The modern world we know today is built on the idea that there needs to be some organization to how businesses and people interact. Health and building codes are needed to prevent cows from starting fires that burn entire cities to the ground or to stop epidemics and food poisoning from becoming rampant. And, safety and health and other regulations are needed to make sure people get paid the wages promised them, that companies sell the products they proffer, and that products and workplaces are generally safe for workers and the public in general.

As modern living has grown more complex, so has the scope and complexity of the administrative agencies needed to regulate the interactions among people and among people and companies. The legislatures in the late 19th and early 20th centuries that created these administrative agencies recognized this complexity of modern life. The administrative agencies that were created were not only literally drafted into existence by these laws, but these agencies also were given the responsibility and power to manage these laws through the regulations the agencies issued. As such, these agencies took on this combination of responsibilities and authority that joined legislative, executive, and even judicial functions together because the complicated reasoning and scope of their actions (like setting safety standards or usage rates that would apply across thousands of different companies and types of businesses) needed this combination of actions simply in order to function.

NOTE: Courts were initially reluctant to follow along with these legislative endeavors and struck many of them down as violations of individual liberty to contract (what become known as Lochnerism, after a famous case with that name). Eventually, judges realized that modern living required legislative regulation to some extent of that ‘liberty.’ More on *Lochnerism below.*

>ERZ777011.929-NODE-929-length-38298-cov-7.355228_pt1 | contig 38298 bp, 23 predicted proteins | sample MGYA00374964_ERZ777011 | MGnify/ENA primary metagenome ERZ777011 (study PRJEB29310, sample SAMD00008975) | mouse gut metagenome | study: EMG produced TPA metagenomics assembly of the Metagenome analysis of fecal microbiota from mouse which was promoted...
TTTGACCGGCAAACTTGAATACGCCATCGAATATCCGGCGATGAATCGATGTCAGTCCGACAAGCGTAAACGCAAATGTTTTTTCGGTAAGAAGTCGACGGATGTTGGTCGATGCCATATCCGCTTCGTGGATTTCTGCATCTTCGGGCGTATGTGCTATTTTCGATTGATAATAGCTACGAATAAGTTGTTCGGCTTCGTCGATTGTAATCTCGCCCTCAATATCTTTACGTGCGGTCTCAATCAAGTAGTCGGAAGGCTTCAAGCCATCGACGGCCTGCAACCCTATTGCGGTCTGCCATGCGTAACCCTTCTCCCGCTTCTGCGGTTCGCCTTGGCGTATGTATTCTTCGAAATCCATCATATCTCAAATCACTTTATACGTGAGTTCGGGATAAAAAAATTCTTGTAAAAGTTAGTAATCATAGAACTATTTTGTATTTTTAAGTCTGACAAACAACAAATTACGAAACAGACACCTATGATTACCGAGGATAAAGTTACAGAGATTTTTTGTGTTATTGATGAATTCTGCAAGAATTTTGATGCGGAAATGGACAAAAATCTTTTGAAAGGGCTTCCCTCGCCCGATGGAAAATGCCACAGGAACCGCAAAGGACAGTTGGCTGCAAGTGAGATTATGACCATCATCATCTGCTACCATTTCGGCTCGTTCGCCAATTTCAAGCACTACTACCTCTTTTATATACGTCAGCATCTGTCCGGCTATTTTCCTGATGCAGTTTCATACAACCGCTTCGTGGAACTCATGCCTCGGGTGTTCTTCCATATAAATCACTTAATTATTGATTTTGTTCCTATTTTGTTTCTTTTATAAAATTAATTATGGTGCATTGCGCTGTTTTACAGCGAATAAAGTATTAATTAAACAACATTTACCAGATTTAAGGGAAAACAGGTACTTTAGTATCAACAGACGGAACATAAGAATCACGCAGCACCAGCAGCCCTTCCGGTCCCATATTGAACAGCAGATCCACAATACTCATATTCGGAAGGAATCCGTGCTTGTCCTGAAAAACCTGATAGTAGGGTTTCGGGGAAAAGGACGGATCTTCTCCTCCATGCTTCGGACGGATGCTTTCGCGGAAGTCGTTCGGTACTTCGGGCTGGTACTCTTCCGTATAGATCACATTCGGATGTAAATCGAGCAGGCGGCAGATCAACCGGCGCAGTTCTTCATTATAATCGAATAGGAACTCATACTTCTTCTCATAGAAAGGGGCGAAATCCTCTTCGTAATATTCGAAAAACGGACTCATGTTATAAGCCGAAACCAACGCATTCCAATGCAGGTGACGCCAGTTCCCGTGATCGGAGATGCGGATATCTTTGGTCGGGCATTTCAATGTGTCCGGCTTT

Unemployment was one such effort to overcome the problem of individual companies laying people off. Layoffs could easily accelerate a decline in economic growth when the laid-off workers lacked monies for rent and groceries and thus turned an economic decline into a recession or even a depression.

Today, to accomplish this legislative goal in unemployment matters, the Department of Workforce Development drafts and publishes regulations that fill in the details of the unemployment laws passed by the state legislature and Congress. The Department is also charged with handling investigations into unemployment claims, managing the unemployment taxes paid by employers, and “helping” claimants understand the unemployment system and apply for unemployment benefits. Finally, the Department also has the judicial responsibility for running hearing offices that adjudicates employee and employer disputes over unemployment claims. In this way, the Department — an executive agency that exists as an arm of the governor — has legislative, executive, and judicial responsibilities.

Because the Department has so many responsibilities in the field of unemployment benefits, the Labor and Industry Commission is a second administrative agency that has judicial oversight of the Department: decisions by administrative law judges can be appealed to the Commission. Moreover, the Commission’s decisions in unemployment cases should provide guidance to the Department about how to manage the unemployment law and the Department’s regulations. Naturally, the Commission also has to create its own regulations to indicate how its judicial-like decision-making is administered. So, the Commission — an executive agency that is independent of the governor as the Commissioners serve set terms and cannot be removed from office except in limited circumstances — has judicial and legislative functions.